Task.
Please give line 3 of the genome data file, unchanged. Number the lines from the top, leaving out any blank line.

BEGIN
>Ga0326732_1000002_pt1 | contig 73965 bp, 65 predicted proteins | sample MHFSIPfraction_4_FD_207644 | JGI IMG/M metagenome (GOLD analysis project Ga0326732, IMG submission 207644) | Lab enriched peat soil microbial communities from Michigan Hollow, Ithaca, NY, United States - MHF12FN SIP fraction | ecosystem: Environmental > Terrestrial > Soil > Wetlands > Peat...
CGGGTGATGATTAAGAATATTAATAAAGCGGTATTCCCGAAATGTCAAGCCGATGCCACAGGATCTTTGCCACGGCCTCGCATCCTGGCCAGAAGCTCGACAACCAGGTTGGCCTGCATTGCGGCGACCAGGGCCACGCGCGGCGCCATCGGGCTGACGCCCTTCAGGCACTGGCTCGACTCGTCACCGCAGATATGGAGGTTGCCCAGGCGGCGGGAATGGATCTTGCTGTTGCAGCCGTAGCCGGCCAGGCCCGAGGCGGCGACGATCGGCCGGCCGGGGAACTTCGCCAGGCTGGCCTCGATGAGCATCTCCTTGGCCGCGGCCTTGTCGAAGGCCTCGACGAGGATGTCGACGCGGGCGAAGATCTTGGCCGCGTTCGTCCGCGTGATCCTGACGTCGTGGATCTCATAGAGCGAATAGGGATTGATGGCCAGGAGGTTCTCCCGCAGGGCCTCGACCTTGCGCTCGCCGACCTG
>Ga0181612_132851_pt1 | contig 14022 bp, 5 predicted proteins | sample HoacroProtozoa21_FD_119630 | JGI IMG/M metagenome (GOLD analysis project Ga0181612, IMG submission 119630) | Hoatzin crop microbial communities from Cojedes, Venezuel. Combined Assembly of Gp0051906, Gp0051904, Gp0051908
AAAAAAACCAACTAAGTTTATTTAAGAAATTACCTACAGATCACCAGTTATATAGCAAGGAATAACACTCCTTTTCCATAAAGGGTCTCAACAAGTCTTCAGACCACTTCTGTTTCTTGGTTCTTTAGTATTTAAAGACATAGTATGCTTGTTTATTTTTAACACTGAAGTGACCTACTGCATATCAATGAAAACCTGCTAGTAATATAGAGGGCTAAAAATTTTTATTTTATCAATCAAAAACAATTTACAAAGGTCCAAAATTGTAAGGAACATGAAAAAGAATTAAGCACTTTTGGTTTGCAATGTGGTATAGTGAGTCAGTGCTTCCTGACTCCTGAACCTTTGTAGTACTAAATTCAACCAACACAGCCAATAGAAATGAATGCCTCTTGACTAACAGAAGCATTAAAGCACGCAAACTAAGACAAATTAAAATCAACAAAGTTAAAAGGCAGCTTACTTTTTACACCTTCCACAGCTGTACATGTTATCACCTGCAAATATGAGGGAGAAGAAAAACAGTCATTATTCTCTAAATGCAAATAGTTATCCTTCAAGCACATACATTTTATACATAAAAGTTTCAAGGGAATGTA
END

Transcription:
>Ga0181612_132851_pt1 | contig 14022 bp, 5 predicted proteins | sample HoacroProtozoa21_FD_119630 | JGI IMG/M metagenome (GOLD analysis project Ga0181612, IMG submission 119630) | Hoatzin crop microbial communities from Cojedes, Venezuel. Combined Assembly of Gp0051906, Gp0051904, Gp0051908